"Won" is past tense and "win" is present "tense". The verb follows the normal tense rules. Try making two or three sentences using each tense.
Student or Learner
Do "I won" and "I win" mean the same? Are both of those used to state someone who's won a game? Does that have anything to do with timing, like "right after the game" or "a while after the game" or "a long time after the game"?
But yes, in the seconds after you win, you can say "I win!"
Five minutes later/20 years later, you must say "I won" when referring to the same contest.
I'm not a teacher, but I write for a living. Please don't ask me about 2nd conditionals, but I'm a safe bet for what reads well in (American) English.
As Barb said, if your utterance is closely related in time to the victory, you can use either tense. After that, only the past works. Let's say we are playing cribbage and after I count my hand, I hit 121 points. At that moment I can say "I win". When describing the game later, I would say "I won".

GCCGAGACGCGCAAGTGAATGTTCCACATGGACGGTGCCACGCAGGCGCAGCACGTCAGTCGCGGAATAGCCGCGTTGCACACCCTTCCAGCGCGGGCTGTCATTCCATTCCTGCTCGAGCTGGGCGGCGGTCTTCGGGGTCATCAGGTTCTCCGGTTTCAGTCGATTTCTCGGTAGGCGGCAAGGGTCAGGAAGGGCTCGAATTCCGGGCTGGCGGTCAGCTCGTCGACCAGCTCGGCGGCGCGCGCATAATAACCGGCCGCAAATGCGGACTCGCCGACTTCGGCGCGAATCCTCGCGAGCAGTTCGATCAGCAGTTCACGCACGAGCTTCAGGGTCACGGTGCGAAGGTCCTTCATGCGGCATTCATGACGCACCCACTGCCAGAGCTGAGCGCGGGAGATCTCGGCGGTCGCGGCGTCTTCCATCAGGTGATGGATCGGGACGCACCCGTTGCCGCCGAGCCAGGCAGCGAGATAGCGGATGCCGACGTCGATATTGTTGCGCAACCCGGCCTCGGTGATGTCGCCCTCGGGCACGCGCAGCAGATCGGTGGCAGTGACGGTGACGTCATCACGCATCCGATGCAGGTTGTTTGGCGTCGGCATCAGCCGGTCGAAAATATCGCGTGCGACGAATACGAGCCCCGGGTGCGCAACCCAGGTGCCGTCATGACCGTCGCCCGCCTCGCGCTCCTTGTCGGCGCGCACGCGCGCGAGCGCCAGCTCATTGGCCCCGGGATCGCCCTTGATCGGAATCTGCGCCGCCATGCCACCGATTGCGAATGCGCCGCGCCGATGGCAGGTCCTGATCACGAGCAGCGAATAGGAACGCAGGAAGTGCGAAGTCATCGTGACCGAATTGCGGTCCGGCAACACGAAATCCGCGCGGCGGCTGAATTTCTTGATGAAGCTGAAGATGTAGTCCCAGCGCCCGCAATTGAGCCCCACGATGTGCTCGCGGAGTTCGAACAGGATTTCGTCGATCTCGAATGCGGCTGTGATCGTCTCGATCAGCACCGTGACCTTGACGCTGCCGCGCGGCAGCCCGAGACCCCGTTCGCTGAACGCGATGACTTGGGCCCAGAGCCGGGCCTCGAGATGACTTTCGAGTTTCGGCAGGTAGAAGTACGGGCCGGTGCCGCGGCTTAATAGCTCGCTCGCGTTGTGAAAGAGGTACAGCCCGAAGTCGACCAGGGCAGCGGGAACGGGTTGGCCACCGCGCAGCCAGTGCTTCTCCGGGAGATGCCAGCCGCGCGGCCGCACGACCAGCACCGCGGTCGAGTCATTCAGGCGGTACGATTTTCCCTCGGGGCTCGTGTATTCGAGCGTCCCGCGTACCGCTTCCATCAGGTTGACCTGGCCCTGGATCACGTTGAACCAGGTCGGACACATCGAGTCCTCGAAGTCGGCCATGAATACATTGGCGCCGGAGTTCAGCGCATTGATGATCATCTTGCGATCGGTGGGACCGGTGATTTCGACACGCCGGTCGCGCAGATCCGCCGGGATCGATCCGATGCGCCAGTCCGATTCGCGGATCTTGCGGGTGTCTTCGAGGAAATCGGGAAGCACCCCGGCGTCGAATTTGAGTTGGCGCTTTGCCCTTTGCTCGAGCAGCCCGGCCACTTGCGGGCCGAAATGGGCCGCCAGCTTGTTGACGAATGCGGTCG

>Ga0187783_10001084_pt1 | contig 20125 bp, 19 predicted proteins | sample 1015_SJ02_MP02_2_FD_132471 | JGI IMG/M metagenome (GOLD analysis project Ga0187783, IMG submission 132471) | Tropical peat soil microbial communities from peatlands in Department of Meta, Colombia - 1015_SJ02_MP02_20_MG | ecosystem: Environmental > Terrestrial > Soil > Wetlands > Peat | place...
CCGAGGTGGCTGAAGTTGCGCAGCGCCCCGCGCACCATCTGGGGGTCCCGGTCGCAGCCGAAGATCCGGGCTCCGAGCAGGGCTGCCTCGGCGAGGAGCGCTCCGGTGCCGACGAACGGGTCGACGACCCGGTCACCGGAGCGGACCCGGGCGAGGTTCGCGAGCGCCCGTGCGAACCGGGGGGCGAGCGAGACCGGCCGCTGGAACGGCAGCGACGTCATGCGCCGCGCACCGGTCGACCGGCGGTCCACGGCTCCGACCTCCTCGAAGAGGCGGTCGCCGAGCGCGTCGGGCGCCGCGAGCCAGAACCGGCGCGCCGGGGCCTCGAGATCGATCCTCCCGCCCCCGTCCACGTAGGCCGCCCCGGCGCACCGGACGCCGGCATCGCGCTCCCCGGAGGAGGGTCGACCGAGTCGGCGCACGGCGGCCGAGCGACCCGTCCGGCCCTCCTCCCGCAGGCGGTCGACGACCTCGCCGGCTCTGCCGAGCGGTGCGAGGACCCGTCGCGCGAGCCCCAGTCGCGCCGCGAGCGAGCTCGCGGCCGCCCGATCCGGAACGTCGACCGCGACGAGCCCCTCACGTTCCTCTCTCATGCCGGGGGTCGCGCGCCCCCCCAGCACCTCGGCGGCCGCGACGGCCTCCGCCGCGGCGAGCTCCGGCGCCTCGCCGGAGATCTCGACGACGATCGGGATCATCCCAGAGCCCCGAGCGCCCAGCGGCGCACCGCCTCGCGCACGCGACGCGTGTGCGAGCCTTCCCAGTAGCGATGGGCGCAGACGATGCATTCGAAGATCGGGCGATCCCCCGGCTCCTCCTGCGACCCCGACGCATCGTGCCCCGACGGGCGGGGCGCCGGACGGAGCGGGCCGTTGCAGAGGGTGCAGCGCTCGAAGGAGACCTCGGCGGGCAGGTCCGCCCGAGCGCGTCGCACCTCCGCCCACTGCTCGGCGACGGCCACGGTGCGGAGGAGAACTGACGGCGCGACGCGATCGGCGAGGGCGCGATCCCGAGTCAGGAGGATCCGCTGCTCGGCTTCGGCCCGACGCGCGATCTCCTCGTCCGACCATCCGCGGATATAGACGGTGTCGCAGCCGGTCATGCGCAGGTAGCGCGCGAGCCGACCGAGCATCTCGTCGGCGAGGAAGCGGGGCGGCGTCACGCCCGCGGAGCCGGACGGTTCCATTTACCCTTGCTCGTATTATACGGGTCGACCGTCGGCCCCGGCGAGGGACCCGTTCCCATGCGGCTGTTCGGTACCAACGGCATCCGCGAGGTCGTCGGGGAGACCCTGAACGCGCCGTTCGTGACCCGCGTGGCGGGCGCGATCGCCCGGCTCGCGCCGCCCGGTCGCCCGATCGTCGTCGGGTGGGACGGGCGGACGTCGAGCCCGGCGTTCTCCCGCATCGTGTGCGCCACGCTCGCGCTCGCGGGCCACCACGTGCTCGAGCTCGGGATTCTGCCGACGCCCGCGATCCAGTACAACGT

Two children are playing dominoes. At the instant that one of them wins, she leaps up to her feet, skips round the room, smiling and singing/shouting "I win, I win, I win. You lose!"
An adult, hearing the noise, comes into the room, sees that the game is over and says "Who won?" The girl happily shouts "I did" or "I won!" while the other child dejectedly says "She won".
Remember - if you don't use correct capitalisation, punctuation and spacing, anything you write will be incorrect.